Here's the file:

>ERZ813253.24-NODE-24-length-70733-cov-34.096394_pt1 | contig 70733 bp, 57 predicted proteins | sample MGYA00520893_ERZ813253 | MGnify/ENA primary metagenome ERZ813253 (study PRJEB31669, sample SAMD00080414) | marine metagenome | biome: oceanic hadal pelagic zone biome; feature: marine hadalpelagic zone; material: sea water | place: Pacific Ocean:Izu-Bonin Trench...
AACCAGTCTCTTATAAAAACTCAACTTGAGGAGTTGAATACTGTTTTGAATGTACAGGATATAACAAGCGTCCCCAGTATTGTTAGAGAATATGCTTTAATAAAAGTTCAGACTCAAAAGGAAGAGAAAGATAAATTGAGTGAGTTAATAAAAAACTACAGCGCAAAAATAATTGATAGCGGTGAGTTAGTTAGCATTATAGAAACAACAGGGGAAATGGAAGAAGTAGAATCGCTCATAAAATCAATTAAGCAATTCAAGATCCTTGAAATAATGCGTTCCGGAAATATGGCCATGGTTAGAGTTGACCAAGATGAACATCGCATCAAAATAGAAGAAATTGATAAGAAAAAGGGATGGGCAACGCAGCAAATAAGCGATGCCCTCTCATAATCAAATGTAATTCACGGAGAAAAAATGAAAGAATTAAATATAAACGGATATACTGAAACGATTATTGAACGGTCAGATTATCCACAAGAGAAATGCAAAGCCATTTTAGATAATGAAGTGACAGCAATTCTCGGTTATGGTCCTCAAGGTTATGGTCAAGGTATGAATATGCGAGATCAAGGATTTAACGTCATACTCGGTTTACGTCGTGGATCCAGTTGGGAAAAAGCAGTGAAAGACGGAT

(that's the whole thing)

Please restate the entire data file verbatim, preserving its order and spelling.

>ERZ813253.24-NODE-24-length-70733-cov-34.096394_pt1 | contig 70733 bp, 57 predicted proteins | sample MGYA00520893_ERZ813253 | MGnify/ENA primary metagenome ERZ813253 (study PRJEB31669, sample SAMD00080414) | marine metagenome | biome: oceanic hadal pelagic zone biome; feature: marine hadalpelagic zone; material: sea water | place: Pacific Ocean:Izu-Bonin Trench...
AACCAGTCTCTTATAAAAACTCAACTTGAGGAGTTGAATACTGTTTTGAATGTACAGGATATAACAAGCGTCCCCAGTATTGTTAGAGAATATGCTTTAATAAAAGTTCAGACTCAAAAGGAAGAGAAAGATAAATTGAGTGAGTTAATAAAAAACTACAGCGCAAAAATAATTGATAGCGGTGAGTTAGTTAGCATTATAGAAACAACAGGGGAAATGGAAGAAGTAGAATCGCTCATAAAATCAATTAAGCAATTCAAGATCCTTGAAATAATGCGTTCCGGAAATATGGCCATGGTTAGAGTTGACCAAGATGAACATCGCATCAAAATAGAAGAAATTGATAAGAAAAAGGGATGGGCAACGCAGCAAATAAGCGATGCCCTCTCATAATCAAATGTAATTCACGGAGAAAAAATGAAAGAATTAAATATAAACGGATATACTGAAACGATTATTGAACGGTCAGATTATCCACAAGAGAAATGCAAAGCCATTTTAGATAATGAAGTGACAGCAATTCTCGGTTATGGTCCTCAAGGTTATGGTCAAGGTATGAATATGCGAGATCAAGGATTTAACGTCATACTCGGTTTACGTCGTGGATCCAGTTGGGAAAAAGCAGTGAAAGACGGAT